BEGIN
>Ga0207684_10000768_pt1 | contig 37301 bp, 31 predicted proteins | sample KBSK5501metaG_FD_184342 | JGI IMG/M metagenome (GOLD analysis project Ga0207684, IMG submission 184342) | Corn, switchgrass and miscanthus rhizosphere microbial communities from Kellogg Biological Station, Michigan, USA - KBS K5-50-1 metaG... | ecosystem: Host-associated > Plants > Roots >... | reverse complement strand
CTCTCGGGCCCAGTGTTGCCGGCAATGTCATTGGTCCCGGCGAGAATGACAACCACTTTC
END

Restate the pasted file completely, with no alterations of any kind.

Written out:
>Ga0207684_10000768_pt1 | contig 37301 bp, 31 predicted proteins | sample KBSK5501metaG_FD_184342 | JGI IMG/M metagenome (GOLD analysis project Ga0207684, IMG submission 184342) | Corn, switchgrass and miscanthus rhizosphere microbial communities from Kellogg Biological Station, Michigan, USA - KBS K5-50-1 metaG... | ecosystem: Host-associated > Plants > Roots >... | reverse complement strand
CTCTCGGGCCCAGTGTTGCCGGCAATGTCATTGGTCCCGGCGAGAATGACAACCACTTTC